I Didn’t Get Angry, I Got Determined

It is hard to fail, but it is worse never to have tried to succeed.
Theodore Roosevelt

I like this quote because there is so much truth in it. Many of us stop ourselves from even trying simply because we allow fear to stop us from pursuing our dreams. Some of us were even taught that dreams were unnecessary, frivolous, even. We were told to stop daydreaming, or else told that such and such was just a pipedream, as if the very act of dreaming was something to be ashamed of.

How can we possibly walk this planet without dreaming of the future? Is it even possible to go though our days without wishing, hoping or dreaming of something, anything?

When I first started writing seriously, I was afraid to even tell others that my dream was to be published. Would they think it was simply a waste of my time? Was I working toward some unattainable goal? Did I have what it took to write something that someone else would even want to publish?


From early on, I had a clear image of the kind of person who wrote books.
In my mind, a writer was highly educated, someone who had experienced many things in their lives, and had probably travelled extensively. I was a stay at home mom with a high school education. I didn’t fall into any of those other categories. So how could I even whisper my dream aloud? A few family members knew I was “trying” to write, and they probably felt a bit sorry for me(not that they’d ever say.) More than likely they thought it was a passing fancy; something that I would grow tired of eventually, and come back to reality.

But I didn’t come back to reality. I wrote and submitted my work to literary magazines and collected an armful of rejections in secret. I suffered through frustration each time I opened the mailbox and saw another envelope staring me in the face. I felt self-conscious in the beginning, wishing those manila envelopes didn’t have to come through the postal service. What if someone who knew me saw them and figured out my secret? I live in a pretty small community.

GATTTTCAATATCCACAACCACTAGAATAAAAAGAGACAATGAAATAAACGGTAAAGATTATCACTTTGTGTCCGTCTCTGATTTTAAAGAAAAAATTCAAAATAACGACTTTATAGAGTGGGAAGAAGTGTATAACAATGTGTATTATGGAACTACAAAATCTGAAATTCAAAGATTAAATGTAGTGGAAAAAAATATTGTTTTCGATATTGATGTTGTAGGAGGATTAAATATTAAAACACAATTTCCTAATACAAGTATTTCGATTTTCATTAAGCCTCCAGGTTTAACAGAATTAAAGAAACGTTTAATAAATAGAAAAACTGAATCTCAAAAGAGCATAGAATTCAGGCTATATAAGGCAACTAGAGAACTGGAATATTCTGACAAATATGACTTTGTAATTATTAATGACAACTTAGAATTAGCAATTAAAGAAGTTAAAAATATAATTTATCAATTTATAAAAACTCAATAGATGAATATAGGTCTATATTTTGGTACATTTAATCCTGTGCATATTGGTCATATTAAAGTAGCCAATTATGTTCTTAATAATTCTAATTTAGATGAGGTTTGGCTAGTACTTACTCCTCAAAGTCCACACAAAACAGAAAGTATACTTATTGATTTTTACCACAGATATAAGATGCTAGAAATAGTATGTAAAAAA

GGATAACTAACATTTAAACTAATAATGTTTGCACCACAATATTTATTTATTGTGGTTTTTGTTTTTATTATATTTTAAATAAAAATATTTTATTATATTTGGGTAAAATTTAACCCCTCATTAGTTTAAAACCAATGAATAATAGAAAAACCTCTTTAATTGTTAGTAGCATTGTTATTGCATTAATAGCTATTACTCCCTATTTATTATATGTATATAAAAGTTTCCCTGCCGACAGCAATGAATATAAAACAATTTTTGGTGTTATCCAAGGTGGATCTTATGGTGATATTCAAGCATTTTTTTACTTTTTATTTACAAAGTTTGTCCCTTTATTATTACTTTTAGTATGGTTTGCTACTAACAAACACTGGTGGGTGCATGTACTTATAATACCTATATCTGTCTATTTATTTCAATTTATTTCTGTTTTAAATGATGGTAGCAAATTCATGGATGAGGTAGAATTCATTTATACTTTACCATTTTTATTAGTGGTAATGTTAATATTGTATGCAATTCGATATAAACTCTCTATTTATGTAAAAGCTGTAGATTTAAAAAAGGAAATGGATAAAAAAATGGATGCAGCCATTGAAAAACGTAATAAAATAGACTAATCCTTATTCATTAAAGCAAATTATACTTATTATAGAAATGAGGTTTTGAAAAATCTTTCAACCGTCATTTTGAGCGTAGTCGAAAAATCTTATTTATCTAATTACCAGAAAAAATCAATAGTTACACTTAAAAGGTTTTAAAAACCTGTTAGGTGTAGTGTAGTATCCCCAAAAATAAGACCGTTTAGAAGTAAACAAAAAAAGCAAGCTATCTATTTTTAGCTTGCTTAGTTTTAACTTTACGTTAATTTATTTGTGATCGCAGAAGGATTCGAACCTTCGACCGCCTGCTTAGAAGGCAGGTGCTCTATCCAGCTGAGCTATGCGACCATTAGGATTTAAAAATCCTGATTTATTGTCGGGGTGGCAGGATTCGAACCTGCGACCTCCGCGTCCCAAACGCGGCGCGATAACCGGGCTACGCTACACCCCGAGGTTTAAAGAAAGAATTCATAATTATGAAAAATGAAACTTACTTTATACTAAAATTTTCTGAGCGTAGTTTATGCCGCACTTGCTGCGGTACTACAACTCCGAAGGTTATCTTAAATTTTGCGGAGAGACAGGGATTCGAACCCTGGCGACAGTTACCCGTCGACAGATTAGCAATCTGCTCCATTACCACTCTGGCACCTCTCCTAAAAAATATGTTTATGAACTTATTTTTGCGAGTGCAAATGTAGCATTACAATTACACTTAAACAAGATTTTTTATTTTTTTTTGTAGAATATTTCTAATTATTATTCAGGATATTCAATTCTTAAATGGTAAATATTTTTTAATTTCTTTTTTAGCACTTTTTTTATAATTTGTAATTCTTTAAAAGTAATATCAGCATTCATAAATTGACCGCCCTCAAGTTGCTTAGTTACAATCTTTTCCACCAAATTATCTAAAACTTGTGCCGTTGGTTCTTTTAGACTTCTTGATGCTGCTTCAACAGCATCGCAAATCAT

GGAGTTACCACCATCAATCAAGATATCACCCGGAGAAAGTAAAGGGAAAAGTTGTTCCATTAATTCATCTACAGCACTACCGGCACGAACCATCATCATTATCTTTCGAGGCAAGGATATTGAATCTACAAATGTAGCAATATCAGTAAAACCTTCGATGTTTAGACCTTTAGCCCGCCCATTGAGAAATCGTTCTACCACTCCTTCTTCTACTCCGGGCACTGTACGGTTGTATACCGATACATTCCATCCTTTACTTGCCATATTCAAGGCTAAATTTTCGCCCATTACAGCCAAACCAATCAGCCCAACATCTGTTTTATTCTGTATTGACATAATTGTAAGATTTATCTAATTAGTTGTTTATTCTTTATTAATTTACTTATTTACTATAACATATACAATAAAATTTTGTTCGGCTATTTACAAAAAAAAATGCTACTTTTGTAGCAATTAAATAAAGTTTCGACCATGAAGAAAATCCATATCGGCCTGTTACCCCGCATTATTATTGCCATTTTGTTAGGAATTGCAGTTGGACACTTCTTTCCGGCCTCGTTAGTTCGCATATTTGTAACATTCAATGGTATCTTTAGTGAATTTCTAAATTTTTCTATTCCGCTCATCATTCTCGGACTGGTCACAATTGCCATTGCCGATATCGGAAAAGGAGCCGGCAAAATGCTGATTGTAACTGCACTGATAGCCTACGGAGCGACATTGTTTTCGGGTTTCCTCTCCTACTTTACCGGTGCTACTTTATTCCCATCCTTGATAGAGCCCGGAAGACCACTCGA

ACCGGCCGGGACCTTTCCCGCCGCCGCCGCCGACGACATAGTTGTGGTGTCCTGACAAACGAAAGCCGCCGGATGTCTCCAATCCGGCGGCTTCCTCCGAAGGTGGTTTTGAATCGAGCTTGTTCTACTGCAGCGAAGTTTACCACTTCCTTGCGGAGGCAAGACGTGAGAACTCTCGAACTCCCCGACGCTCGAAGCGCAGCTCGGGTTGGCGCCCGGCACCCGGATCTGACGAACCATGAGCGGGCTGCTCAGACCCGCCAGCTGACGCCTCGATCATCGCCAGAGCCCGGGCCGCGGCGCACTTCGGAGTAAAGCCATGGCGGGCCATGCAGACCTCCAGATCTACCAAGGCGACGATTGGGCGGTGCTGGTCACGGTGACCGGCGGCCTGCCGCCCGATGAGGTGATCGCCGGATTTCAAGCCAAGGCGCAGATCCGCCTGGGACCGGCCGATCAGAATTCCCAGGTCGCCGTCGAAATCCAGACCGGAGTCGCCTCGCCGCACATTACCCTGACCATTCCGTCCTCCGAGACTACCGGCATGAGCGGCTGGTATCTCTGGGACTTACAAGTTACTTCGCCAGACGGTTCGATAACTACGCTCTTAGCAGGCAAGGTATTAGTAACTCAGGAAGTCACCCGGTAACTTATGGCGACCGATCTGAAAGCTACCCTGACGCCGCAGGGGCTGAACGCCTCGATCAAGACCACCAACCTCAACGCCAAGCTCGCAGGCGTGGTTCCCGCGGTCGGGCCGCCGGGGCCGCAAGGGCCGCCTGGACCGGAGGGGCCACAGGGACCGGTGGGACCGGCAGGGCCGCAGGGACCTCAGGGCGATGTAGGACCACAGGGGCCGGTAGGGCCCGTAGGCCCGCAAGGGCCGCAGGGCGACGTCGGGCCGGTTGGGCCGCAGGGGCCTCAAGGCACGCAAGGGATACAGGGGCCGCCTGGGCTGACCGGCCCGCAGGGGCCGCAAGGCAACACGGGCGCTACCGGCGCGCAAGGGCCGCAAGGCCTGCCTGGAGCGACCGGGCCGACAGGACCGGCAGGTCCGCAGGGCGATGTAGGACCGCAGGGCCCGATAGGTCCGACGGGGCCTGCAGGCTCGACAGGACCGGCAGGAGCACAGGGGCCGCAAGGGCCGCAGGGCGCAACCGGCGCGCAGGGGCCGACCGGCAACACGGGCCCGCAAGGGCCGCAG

Still, I didn’t let it stop me. Oh there were days when I’d declare I was giving up, convinced that my work would never see print, but again I’d pick myself up as each time something compelled me to keep going.

Maybe I’m just stubborn (I’ve always preferred the word determination, myself.) Maybe, more than anything else, a writer needs determination if they wish to see their work published.

Even with determination you probably won’t get things right in the very beginning because all the determination will not make some publisher want to publish your work if it isn’t ready. What determination will do, though, is keep you writing until your work is ready. And once it is ready, that same determination will keep you submitting again and again. Of course you’ll struggle to find your own unique voice. Of course you’ll beat yourself up inside when it seems as though failure is staring you in the face yet again. Of course, self doubt will look over your shoulder all the while you work.

But wouldn’t you rather have all that, wouldn’t you rather not accomplish what you set out to do, wouldn’t you rather change your dream, than to never even try?

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